A blade guard will cover the top of the blade and protect you from a part of the saw that doesn’t need to be exposed at all. Floating blade guards can be adjusted or moved out of the way for things like plunge cuts or just to better see the cut you are working on, but in most situations you should take advantage of your blade guard.

Finally, a simple safety switch which has to be turned on and off in order for the trigger to function is a great way to ensure safety when your saw is idle. You wouldn’t want to be surprised when you pick up your tool without thinking about the trigger, and these things do happen, so better safe than sorry.

Some specific saws and manufacturers have their own safety features which can be as good or even greater than these basics, but if a saw doesn’t seem to make safe operation a priority it is advised that you move on to the next option. Most of the best circular saws will have all of these safety features.

Helpful Features

There are two kinds of features which a lot of the best circular saws include these days, so if you want the best out there you should keep your eyes open for at least these two wonderful time-savers which just make your jobs easier and more pleasant.

First there is the dust blower, which does exactly what the name implies. As you are working you will find a lot of sawdust building up along your line, and while this is not normally a major problem and shouldn’t make the cut more difficult from the perspective of power, it can certainly make it harder to see what you are doing. Having that dust blown away as you make your cut ensures perfect visibility.

Laser guides and lights also help to make the working area more clearly visible, and lasers are particularly useful. They will save you a lot of time in lining up your cuts, showing you when you have a perfectly straight line and making certain that it stays that way. I can’t tell you how happy carpenters the world over were on the day these became common.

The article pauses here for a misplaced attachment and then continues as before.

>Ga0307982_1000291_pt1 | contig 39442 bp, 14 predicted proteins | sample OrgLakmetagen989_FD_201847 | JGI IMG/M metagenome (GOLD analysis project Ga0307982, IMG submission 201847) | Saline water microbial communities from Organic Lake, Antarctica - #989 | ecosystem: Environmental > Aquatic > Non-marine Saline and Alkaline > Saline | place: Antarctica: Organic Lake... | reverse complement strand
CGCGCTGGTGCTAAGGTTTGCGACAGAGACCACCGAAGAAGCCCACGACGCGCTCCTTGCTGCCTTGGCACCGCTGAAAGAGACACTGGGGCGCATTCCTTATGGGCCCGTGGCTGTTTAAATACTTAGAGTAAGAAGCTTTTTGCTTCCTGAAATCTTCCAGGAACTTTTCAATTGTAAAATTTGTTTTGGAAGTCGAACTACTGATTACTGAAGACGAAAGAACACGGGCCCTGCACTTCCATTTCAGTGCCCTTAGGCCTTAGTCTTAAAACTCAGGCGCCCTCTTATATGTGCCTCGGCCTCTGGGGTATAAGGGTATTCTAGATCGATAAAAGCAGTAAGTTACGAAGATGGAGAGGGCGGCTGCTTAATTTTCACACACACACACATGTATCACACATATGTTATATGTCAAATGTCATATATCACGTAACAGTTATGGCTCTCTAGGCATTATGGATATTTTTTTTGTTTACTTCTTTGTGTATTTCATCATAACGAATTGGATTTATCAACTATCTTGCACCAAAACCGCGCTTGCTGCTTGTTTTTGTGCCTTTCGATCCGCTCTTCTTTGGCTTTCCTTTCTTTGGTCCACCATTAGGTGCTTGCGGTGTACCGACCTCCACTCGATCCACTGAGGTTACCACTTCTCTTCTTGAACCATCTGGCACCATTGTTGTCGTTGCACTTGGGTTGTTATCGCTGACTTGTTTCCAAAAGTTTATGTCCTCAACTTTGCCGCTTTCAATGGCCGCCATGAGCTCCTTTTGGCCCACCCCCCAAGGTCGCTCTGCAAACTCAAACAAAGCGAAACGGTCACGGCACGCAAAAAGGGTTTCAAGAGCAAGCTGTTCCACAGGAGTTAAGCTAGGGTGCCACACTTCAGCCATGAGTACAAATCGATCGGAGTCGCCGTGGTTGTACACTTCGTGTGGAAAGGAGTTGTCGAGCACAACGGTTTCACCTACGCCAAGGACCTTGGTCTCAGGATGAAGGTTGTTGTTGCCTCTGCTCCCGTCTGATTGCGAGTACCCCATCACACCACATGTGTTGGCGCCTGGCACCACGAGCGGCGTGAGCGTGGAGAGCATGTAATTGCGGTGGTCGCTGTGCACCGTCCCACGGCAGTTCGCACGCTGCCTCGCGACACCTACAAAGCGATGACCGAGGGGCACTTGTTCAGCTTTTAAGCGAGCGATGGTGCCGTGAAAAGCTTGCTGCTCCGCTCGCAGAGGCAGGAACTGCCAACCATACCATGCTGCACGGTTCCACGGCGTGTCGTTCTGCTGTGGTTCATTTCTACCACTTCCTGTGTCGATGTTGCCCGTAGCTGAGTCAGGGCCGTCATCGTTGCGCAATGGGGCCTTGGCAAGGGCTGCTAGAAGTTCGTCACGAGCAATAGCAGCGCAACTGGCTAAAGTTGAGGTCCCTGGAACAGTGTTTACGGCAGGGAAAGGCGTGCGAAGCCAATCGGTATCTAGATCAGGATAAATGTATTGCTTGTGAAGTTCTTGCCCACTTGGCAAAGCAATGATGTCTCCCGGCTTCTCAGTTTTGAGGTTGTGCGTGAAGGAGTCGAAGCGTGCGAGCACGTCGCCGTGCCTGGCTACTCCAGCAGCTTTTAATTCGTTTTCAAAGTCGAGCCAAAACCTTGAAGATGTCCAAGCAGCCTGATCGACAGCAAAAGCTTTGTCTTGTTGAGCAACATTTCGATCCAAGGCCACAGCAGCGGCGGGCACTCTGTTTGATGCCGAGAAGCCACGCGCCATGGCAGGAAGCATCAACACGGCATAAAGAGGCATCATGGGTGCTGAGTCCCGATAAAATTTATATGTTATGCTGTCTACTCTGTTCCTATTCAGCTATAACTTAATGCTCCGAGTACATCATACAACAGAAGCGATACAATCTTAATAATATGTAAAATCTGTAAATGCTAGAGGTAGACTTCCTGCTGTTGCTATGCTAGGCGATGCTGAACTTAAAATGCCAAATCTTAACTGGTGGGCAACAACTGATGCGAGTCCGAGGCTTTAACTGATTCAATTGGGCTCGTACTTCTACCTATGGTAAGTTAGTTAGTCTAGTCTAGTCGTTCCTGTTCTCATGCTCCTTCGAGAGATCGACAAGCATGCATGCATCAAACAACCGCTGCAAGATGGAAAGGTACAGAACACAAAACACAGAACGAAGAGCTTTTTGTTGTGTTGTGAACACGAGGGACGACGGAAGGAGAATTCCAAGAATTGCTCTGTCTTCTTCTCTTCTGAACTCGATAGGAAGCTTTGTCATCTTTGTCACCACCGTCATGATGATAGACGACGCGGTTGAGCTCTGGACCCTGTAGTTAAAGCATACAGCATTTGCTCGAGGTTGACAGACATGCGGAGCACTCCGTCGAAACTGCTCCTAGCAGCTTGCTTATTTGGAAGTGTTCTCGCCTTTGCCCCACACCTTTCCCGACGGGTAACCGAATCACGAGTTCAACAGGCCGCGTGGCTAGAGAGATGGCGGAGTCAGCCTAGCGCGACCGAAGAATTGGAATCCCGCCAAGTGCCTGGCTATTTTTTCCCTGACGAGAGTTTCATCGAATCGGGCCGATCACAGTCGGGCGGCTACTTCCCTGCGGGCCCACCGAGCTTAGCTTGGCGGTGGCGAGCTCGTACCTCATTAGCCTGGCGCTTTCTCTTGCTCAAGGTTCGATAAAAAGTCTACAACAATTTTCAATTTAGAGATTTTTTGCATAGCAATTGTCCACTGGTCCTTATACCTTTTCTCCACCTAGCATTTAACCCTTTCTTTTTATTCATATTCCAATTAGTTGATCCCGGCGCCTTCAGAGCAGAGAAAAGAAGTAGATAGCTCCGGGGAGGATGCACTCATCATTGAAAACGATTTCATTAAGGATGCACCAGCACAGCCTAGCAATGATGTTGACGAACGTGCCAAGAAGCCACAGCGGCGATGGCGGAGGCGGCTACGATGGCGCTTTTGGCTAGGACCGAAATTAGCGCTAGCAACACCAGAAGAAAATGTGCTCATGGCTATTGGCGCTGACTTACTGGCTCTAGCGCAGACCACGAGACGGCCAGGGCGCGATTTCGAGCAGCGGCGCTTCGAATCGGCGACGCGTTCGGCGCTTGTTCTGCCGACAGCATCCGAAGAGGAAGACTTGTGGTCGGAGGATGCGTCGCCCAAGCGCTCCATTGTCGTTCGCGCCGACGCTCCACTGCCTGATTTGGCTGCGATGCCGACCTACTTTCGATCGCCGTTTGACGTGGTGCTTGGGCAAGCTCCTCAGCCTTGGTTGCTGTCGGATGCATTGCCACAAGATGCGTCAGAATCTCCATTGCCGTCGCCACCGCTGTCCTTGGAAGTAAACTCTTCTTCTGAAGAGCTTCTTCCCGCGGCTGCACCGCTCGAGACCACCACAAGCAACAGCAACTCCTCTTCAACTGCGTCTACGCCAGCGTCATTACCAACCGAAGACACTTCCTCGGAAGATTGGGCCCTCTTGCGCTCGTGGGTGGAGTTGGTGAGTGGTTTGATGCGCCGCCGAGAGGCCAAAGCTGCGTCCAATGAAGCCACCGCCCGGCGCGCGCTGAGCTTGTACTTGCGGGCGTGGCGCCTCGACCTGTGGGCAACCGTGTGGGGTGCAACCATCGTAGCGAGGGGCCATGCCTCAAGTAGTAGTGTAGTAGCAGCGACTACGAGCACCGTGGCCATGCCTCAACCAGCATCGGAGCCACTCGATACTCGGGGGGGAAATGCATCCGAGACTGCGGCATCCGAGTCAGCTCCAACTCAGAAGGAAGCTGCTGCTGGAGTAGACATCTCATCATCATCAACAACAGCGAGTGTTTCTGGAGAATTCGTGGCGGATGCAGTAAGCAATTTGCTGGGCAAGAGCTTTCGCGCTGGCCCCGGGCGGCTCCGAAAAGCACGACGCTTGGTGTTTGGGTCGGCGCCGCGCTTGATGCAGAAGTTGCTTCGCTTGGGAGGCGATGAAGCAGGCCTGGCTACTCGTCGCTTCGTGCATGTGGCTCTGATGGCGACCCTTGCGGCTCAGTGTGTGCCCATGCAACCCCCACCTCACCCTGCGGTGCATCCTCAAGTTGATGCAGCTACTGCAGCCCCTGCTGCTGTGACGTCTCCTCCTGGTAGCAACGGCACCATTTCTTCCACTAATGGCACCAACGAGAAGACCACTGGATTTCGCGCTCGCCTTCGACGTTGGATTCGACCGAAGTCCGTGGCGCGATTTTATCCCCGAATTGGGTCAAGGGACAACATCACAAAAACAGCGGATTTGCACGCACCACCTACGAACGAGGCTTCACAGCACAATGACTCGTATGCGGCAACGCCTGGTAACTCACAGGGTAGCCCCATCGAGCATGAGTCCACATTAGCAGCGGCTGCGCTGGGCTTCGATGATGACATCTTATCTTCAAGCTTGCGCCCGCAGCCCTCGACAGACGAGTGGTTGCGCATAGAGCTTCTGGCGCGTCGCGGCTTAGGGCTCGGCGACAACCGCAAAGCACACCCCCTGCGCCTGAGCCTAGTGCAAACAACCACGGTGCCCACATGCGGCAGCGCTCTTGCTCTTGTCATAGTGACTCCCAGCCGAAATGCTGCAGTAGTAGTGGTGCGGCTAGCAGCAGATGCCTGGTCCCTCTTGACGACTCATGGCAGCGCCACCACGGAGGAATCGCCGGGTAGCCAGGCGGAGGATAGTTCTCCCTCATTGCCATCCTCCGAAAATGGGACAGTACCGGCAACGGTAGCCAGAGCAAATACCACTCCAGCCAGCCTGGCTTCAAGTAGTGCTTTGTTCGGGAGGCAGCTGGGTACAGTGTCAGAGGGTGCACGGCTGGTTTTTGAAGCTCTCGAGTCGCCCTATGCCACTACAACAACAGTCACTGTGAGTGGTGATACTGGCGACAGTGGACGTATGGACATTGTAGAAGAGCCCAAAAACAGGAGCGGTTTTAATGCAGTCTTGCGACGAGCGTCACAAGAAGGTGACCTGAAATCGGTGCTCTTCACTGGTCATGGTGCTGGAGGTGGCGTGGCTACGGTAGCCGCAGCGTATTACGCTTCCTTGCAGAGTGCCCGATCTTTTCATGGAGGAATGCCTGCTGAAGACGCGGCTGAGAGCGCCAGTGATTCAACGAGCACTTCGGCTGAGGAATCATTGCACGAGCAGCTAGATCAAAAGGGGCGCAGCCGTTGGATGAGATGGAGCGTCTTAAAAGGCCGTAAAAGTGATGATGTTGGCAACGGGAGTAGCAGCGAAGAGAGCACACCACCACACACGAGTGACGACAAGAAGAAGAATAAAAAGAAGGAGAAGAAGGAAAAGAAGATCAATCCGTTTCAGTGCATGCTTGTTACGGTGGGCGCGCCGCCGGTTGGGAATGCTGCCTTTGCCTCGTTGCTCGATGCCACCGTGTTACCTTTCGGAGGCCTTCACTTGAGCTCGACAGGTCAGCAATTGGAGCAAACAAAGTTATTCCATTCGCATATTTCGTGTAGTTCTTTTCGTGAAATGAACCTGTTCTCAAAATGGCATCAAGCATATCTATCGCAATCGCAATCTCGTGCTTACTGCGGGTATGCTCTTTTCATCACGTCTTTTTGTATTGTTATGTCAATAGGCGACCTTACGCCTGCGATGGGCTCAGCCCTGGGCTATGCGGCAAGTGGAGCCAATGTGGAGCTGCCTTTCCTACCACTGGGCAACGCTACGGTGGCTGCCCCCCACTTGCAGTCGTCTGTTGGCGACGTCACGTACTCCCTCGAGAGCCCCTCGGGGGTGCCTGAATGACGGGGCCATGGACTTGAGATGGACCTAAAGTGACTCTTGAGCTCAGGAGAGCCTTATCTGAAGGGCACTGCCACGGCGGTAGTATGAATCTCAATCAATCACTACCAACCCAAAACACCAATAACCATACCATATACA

Accessories

One highly useful accessory I will recommend is a rip guide or rip fence, which will improve the flexibility and precision. Many are now sold with a rip guide as a standard feature, but if the model you want is sold without one you might want to consider whether buying a rip guide would benefit you.

Additionally, a vise or screw clamp comes in very handy if you don’t already have one in your workshop. These will allow you to firmly hold down the piece of wood you are working on, which is a requirement of working with a circular saw for almost any purpose. Again, some models will take care of this for you, but you will definitely need some sort of a clamp at your disposal.

What else should we keep in mind when purchasing?

Remember that there are a wide variety of blades available to bring these essential cutting functions to all kinds of materials. There are also many different sizes of the best circular saws available, and the cutting capacity– how deeply the saw blade can cut– is indicated by the blade diameter, with the most common size being about 7.2 inches. If you want to make a cut at an angle to create bevels, be aware that the maximum cutting depth of any circular saw will differ depending on the angle.

What to look for when buying a circular saw

Purchasing the best circular saw for your individual needs doesn’t have to be a difficult procedure as long as you know what type of saw you are looking for, understand the saws limitations and determine the type of jobs that you will be undertaking.

Most types of DIY projects can be completed using an inexpensive sidewinder saw or even a battery powered saw. If you are not going to be using the saw on a regular basis then these types of saws will not only save you money they will also get the job done quickly and easily.

For regular DIY enthusiasts and professionals, the high end sidewinders, worm drives and hypoid drive saws would be a better option. They produce more power and can easily rip through most types of wood and other materials with comparative ease. They are also built to withstand job-site abuse and have a longer duty cycle.

Types of circular saw:

Sidewinder: